Public-employee labor unions have long been an unchecked tap upon the public treasury. Sometimes these unions have an aura of moral purpose, like police and firefighters' unions. Others work in hospitals or teach in schools, positions that have historically been viewed sympathetically by many Americans. Other unions, like garbage collectors and water-line workers, could cause immediate and serious harm to the public, if they went on strike.
The Gulf oil spill has caused serious economic problems. Fisherman and those in the tourist industry have been hard hit by the oil spill itself. Those who work on oil rigs have been hard hit by the politically correct and utterly irrational cessation of oil drilling in the Gulf of Mexico. Tens of thousands of workers are set to lose their jobs, this in a time of high unemployment and economic downturn.
The U.S. Bureau of Labor Statistics just released its employment figures for the month of May, and they would appear to be very encouraging indeed: 431,000 new jobs were created, and the unemployment rate fell to 9.7 percent. President Obama hailed this as proof that his economic policies are succeeding, saying, “This report is a sign that our economy is getting stronger by the day.”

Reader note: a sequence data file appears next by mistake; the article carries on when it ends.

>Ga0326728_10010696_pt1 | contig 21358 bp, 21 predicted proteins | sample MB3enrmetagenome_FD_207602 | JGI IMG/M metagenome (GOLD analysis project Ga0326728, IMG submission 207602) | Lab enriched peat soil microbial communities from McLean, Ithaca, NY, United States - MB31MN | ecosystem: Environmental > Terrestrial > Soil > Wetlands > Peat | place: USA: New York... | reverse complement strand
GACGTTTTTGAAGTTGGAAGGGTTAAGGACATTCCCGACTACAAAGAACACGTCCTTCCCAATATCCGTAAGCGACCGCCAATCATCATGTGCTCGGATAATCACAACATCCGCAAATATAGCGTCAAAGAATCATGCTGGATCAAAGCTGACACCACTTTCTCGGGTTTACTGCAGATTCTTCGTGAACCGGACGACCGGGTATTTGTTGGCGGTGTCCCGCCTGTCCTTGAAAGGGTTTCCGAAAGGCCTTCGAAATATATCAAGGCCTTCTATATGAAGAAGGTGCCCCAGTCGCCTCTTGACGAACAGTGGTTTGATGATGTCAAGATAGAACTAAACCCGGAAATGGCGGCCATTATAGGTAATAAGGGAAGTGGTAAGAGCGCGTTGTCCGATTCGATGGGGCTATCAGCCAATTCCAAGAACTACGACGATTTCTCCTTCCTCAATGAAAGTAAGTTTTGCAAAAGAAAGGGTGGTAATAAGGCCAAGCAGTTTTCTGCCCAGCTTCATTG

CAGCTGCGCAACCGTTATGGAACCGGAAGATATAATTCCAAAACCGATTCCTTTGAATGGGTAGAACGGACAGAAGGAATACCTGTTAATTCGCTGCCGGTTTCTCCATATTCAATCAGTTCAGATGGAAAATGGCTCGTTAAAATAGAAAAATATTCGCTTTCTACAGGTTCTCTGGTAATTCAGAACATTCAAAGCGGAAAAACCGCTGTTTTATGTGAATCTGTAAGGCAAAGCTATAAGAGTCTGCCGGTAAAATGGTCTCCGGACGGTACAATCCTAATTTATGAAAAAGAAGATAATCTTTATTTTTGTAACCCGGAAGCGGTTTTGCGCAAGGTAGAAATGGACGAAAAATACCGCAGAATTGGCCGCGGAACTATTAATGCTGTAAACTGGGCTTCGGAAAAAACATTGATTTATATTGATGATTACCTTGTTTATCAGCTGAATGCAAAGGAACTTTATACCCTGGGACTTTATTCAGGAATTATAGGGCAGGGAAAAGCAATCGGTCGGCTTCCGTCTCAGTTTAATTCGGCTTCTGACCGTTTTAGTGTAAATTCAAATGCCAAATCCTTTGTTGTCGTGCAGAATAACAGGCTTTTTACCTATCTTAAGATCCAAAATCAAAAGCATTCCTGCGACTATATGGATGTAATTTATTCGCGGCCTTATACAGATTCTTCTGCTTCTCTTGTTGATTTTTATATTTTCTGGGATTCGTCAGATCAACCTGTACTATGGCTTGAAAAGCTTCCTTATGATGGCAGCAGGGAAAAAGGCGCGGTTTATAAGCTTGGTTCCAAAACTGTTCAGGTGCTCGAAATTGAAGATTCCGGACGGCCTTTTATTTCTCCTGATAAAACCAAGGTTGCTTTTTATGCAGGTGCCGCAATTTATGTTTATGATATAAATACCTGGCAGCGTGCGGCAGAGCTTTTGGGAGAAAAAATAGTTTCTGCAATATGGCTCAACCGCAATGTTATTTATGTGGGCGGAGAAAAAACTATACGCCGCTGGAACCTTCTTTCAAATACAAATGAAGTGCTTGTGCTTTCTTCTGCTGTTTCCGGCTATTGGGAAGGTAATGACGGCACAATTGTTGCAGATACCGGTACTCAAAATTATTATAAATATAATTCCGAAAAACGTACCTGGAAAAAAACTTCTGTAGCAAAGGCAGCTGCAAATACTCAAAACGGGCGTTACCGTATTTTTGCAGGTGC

Bank closures throughout the United States continue to be telling of the state of the economy. Friday witnessed the closing of three more banks in Florida and one in Nevada and California, totaling 78 failed banks in this year alone.
The Senate Thursday night passed its long-awaited financial reform bill, another critical plank in President Obama’s New Deal-esque agenda to bring the private sector under more comprehensive and stifling control by the federal government and Federal Reserve. Touted as the biggest piece of financial reform since the Great Depression, the bill, crafted primarily by retiring Connecticut Senator Chris Dodd (D), faces only reconciliation with a similar bill passed by the House last December before being sent to the President for his signature.